CPI is uniquely placed to lead the project with its breadth of experience and expertise in facilitating pharmaceutical manufacturing, including the state-of-the-art facility under construction at the Medicines Manufacturing Innovation Centre in Renfrewshire, Scotland. CPI’s Grand Challenges model brings together the pharmaceutical industry and its supply chain to work together in identifying and overcoming major industry hurdles, with the goal of reducing the time, resources, and cost of medicines manufacturing to deliver benefits to patients, the environment, and the economy.
Dave Tudor, Managing Director of Medicines Manufacturing Innovation Centre at CPI, said: “We are thrilled to be working with Alnylam, a leading global biopharmaceutical company known for its pioneering development of oligonucleotide manufacturing. This partnership will complement the expertise within Grand Challenge 3, allowing the project to be delivered more efficiently, and as a result, bringing solutions to the pharmaceutical market sooner.”
Al Boyle, Chief Technical Operations and Quality Officer at Alnylam, said: “We are very excited to be joining MMIC’s third Grand Challenge project and collaborating with CPI, Novartis, Exactmer and AstraZeneca. Solid phase synthesis of oligonucleotides has been incredibly successful at enabling the commercialization our siRNA products. The goal of this Grand Challenge, to revolutionise the manufacturing process for oligonucleotide therapies, is critically important for the future of medicine. The success of this Grand Challenge will help enable innovators to advance the promise of oligonucleotide therapies to broader patient populations, allowing for sustainable production at larger scale and lower cost”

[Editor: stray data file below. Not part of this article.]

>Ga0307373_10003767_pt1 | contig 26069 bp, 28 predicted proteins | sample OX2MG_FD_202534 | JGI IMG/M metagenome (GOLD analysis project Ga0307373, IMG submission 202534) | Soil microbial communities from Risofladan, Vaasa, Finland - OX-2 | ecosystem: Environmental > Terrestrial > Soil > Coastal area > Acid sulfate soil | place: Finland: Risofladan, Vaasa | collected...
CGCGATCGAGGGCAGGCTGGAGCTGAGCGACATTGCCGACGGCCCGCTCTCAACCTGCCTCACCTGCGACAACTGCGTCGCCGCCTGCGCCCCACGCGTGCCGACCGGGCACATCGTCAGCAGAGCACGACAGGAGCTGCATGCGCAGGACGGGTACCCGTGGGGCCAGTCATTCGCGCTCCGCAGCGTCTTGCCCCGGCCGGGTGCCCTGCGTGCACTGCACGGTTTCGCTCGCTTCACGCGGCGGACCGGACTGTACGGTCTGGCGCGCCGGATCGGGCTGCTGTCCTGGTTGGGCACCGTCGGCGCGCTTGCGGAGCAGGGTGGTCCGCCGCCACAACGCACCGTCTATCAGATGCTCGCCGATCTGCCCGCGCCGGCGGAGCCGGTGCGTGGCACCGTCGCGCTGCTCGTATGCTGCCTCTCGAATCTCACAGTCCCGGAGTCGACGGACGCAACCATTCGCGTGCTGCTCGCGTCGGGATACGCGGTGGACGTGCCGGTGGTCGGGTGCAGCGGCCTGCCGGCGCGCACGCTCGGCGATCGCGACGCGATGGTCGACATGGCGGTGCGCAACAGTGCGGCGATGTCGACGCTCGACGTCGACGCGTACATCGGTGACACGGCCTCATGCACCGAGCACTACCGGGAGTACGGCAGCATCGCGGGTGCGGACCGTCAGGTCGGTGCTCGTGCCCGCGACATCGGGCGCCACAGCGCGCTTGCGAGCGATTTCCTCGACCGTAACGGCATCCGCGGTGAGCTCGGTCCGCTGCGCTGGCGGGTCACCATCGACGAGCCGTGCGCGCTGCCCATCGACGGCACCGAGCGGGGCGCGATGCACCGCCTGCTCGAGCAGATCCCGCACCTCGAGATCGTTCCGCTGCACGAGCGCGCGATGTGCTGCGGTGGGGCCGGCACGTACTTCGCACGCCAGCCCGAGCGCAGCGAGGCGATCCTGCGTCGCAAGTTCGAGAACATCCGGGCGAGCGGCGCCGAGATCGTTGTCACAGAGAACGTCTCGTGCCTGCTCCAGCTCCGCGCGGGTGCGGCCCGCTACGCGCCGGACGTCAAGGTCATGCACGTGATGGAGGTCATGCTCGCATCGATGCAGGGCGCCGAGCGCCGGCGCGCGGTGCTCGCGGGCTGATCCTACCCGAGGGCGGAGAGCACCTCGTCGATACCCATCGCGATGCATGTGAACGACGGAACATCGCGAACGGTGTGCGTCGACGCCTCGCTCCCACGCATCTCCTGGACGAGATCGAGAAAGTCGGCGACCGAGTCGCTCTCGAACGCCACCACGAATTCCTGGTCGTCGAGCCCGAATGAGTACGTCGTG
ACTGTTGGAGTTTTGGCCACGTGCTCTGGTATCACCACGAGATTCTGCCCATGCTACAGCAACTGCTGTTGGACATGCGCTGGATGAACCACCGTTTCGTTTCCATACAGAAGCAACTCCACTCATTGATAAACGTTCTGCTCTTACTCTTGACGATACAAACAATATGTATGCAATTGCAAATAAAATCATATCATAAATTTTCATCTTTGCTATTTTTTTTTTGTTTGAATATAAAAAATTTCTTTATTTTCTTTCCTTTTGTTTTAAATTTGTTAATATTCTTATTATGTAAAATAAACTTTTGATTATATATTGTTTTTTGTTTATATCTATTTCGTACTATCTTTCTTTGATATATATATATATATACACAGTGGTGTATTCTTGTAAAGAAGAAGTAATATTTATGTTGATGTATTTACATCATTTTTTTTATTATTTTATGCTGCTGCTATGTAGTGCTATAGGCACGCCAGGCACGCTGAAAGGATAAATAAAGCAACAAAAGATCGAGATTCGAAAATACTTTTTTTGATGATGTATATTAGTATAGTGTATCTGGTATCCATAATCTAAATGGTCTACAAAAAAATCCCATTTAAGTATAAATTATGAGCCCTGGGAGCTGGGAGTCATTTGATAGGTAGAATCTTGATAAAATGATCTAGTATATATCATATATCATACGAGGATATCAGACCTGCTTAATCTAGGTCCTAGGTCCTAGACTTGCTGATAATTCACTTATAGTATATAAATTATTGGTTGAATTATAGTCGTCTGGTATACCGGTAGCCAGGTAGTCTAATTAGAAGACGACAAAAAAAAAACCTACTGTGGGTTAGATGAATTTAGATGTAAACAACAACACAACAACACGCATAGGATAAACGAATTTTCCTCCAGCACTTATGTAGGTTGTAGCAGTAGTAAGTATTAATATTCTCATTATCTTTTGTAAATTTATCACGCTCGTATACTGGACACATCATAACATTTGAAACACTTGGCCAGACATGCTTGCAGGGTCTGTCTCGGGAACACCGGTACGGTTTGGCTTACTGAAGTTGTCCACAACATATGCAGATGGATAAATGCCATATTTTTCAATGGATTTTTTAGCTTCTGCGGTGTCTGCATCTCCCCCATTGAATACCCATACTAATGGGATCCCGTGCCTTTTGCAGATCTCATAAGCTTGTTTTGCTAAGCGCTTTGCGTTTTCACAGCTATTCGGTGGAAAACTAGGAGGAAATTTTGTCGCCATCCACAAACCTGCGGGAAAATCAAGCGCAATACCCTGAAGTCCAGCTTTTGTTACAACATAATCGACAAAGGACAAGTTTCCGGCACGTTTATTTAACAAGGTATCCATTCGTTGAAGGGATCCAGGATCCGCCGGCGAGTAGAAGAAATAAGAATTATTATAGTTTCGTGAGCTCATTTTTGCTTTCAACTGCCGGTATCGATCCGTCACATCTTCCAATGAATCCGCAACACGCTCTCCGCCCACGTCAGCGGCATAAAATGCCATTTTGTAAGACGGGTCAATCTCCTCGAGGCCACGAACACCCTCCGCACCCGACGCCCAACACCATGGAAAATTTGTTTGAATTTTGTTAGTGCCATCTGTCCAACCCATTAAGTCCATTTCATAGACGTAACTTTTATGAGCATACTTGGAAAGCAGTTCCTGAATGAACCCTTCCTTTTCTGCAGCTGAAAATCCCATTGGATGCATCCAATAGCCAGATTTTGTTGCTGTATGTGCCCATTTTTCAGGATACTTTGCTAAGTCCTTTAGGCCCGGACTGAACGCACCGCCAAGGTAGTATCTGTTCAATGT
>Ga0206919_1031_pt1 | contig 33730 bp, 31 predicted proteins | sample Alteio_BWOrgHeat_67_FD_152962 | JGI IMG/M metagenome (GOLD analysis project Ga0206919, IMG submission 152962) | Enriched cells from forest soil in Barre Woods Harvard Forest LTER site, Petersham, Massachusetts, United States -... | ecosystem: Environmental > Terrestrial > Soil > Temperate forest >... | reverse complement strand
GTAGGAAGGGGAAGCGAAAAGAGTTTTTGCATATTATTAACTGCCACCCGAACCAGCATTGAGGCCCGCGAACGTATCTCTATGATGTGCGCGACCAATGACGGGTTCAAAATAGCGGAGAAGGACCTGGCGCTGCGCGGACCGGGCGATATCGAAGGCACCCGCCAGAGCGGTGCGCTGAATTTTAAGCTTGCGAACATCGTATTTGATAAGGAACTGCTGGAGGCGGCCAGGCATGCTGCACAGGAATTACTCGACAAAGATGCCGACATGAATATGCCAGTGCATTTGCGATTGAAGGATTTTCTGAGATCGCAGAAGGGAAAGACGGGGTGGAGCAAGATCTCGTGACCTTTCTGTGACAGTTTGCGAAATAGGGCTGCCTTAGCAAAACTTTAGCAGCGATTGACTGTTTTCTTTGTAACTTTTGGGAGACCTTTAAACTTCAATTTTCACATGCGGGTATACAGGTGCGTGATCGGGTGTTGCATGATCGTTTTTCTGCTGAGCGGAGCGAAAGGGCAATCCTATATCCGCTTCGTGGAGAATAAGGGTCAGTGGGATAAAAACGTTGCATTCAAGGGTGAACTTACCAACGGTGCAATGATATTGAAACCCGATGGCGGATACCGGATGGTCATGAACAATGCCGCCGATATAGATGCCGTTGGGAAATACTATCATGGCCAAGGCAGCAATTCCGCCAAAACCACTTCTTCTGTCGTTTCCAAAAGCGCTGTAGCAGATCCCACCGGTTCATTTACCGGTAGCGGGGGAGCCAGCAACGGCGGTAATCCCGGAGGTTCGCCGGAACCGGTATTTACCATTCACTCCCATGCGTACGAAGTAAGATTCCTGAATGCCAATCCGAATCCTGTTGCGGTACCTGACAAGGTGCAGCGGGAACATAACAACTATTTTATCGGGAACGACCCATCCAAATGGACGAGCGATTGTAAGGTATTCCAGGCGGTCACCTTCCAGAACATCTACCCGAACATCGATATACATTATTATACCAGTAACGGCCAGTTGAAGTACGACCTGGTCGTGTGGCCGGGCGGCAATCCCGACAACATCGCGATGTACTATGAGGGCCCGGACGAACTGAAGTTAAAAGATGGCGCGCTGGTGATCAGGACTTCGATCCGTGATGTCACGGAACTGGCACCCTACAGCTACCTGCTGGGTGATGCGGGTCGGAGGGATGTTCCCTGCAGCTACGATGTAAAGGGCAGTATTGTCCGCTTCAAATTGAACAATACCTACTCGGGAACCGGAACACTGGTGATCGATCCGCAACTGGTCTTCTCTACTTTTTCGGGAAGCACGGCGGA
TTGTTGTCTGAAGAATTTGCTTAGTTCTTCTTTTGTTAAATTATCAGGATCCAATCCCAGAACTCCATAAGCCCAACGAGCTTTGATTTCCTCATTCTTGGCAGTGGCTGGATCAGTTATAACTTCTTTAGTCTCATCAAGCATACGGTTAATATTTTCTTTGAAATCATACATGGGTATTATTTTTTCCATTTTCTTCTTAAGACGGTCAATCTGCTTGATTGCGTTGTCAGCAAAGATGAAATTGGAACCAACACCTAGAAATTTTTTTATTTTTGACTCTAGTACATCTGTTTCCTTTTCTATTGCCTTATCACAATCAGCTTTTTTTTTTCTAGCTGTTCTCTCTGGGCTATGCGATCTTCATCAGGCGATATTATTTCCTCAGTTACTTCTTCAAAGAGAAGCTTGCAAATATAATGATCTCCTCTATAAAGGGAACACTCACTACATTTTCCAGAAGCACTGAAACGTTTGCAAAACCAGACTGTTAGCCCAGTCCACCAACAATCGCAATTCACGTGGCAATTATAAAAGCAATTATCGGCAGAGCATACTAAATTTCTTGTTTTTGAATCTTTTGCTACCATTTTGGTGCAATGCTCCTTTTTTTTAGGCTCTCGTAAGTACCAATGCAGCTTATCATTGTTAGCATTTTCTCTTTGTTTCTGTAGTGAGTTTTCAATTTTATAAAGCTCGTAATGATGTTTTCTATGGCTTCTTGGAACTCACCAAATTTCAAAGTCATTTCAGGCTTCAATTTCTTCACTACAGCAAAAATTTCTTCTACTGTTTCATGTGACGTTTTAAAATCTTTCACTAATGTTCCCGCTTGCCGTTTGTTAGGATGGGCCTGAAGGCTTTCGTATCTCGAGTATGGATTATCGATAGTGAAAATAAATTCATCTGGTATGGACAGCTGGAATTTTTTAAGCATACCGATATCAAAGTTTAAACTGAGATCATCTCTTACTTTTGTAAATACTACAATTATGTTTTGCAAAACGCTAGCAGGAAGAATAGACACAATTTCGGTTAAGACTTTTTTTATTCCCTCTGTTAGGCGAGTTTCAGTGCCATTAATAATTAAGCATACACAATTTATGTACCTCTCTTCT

Notes to the Editor
About the Medicines Manufacturing Innovation Centre
The Medicines Manufacturing Innovation Centre is a collaboration between CPI, the University of Strathclyde, UK Research and Innovation, Scottish Enterprise and founding industry partners, AstraZeneca and GSK.
The consortium aims to develop the medicines manufacturing processes of the future, enabling a more agile, responsive medicines supply chain through improved manufacturing processes. It will enable new and disruptive technologies to be proven at scale in a GMP environment. This will allow the rapid adoption of next-generation processes that reduce risk, cut costs and save time, enabling a healthier society and a robust UK economy.
With a collaborative innovation culture and state-of-the-art facilities, the centre will enable industry, academia, healthcare providers and regulators to work collaboratively in order to address challenges and maximise technology opportunities within the medicines supply chain.
The initial focus of the centre will be to deliver three‘Grand Challenges’, with the first, in collaboration with CMAC University of Strathclyde, exploring how oral solid dosage medicines can be produced more robustly and efficiently utilising continuous direct compression. The second focuses on how these medicines can then be delivered to patients with minimal waste and maximum speed, using Just in Time manufacture and supply capabilities. The third will help overcome barriers to the scalable, affordable, and sustainable manufacture of oligonucleotides.